Above all pray, and stay in RCIA so you have the support of others, and have a ready source to discuss and ask questions, and to hear good teaching above all deriving from the Word of God.

It is not necessary that everyone in the group celebrate sacraments at the same time, in fact, it would be odd if all were ready for each step and transition at the same time. It takes as long as it takes. Don’t move from one phase to the next until you are ready, and discern that with your sponsor and catechists.

Welcome home and God bless you.


#5

Stay!

*Start with the Eucharist, it is the source & summit of our Faith in Jesus & it is absolutely not symbolic, this false belief is a very recently developed fiction. *

Read John 6 in it's entirety numerous times, Jesus says: "I am the living bread which came down from heaven; if any one eats of this bread, he will live for ever; and the bread which I shall give for the life of the world is my flesh." (Jn 6:51). If the Eucharist is only symbolic, then Jesus didn't really die on the Cross for our sins!

Right after this the Jews & many disciples cannot believe His teaching & leave Jesus, **this is the only place in Scripture where any disciples leave! **If Jesus were merely speaking symbolically, He surely would have explained that & kept the disciples!!

"After this many of his disciples drew back and no longer went about with him. Jesus said to the twelve, "Do you also wish to go away?" Simon Peter answered him, "Lord, to whom shall we go? You have the words of eternal life; and we have believed, and have come to know, that you are the Holy One of God." (Jn 6:66-69)

Then read what the early Church Fathers believed, they all believe in the real presence & many died a martyrs death for that belief!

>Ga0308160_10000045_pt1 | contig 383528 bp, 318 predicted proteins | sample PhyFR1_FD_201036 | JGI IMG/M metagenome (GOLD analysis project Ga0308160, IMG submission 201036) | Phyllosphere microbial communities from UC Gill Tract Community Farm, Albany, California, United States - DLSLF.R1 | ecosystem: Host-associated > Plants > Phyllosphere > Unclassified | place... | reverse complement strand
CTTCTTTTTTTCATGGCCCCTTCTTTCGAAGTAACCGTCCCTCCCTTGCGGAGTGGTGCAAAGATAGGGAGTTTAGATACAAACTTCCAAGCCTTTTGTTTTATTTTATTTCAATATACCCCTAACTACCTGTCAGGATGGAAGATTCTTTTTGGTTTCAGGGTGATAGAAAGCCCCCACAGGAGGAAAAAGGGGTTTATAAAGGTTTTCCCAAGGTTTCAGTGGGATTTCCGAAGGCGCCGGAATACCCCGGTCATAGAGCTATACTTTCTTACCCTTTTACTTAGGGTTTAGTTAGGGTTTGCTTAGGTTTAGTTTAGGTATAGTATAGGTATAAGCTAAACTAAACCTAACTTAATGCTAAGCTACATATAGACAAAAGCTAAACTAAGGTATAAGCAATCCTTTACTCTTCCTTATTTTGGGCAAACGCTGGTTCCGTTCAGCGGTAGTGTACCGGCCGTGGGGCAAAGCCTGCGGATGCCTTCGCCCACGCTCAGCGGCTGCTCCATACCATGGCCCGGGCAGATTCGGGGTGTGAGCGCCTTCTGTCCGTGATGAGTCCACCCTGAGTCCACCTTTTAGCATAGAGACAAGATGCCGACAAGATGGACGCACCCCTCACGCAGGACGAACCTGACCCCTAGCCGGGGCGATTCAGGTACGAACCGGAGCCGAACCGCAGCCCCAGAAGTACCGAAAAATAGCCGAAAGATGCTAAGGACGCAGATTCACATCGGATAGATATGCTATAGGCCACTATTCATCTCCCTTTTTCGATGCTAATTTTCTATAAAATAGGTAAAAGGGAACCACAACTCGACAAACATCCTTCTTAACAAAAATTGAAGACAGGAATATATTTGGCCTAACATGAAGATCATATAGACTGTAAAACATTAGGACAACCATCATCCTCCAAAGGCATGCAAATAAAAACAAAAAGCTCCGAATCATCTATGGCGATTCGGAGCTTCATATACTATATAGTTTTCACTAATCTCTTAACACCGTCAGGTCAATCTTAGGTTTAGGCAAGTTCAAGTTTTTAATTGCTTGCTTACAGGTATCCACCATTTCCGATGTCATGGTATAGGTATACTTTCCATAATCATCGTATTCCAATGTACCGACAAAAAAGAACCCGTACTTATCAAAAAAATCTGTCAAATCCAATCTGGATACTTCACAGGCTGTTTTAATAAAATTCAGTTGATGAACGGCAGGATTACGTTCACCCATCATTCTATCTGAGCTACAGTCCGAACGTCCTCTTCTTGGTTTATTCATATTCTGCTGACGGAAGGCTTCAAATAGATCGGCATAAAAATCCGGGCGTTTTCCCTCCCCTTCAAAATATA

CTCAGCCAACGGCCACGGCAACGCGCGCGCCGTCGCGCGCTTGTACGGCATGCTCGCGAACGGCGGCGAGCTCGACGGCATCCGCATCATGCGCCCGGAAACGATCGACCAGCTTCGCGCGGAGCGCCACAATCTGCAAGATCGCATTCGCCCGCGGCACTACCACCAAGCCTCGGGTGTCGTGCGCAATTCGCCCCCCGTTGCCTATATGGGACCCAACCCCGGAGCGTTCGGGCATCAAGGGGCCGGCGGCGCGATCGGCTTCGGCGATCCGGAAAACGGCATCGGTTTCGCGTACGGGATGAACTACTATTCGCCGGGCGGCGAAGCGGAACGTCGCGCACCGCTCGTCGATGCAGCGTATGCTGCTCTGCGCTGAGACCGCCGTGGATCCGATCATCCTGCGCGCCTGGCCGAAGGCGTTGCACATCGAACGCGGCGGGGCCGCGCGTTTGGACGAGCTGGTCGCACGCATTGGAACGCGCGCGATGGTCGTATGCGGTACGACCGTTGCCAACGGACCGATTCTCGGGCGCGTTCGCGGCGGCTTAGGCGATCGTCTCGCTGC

Even Martin Luther never doubted the Real Presence of Jesus in the Eucharist.

*"Martin Luther himself confirms that the early Church unanimously taught the Real Presence: (Luther wrote) 'of all fathers, as many as you can name, not one has ever spoken about the sacrament as these fanatics do. None of them uses such an expression as 'it is simply bread and wine' or 'Christ's body and blood are not present.'...Certainly among so many fathers and so many writings a negative argument should have turned up at least once, as happens in other articles; but actually they all stand uniformly and consistently on the affirmative side" *Luther's Works (St Louis Mo: Concordia Publishing 1961), vol 37, 54.(Fr Frank Chacon & Jim Burnam, in their Beginning Apologetics 1, p. 9) **

Once you open your heart to the Eucharist, then the other teachings will be revealed to you when God sees fit !! Remember, no one fully understands God & no one ever will, Faith is the key!

Pray for God's Grace to open your heart to the Truth!!!

Sancta Maria, Mater Dei, Ora Pro Nobis Peccatoribus!

mark


#6

Yes, do stay. I kept trying to edit my post to fix some color stuff and also to fix the last sentence where I got a period; I mean you should not be confirmed UNTIL you can be humble and accept! I don’t think you should chuck it up or stop going.


#7

The problem is that you are arguing an error. Catholics do not believe Mary is divine. Perfection does not equal divinity; never did. Eve was created sinless too but chose to sin.

Though she may not be a god, Catholics do view her as an important instrument (not simply a virgin, randomly picked by God, to give birth to Jesus). Then there's the whole thing about Mary being crowned in heaven, being the Queen, etc. I've always believed Mary was just the lucky person involved in the situation. She was no better or worse than me, but had faith, and trusted God, when approached by an angel.

Elijah was taken up to heaven in a fiery chariot so he never died either. The point is, whether Mary experienced physical death or not does not make a difference in Catholic teaching. In fact, we do not make a pronouncement one way or the other.

So... what about the whole "Assumption of Mary" teaching? Does this not suggest that we believe she was simply taken up, and not through death?

...The literal teaching has been held since the time of the apostles. The bread and wine retain the appearance of bread and wine (the accidents) but there is a true, real transformation whereby it becomes the Body and Blood, Soul and Divinity, of Christ. Remember, His Body is GLORIFIED now and capable of such miraculous effect.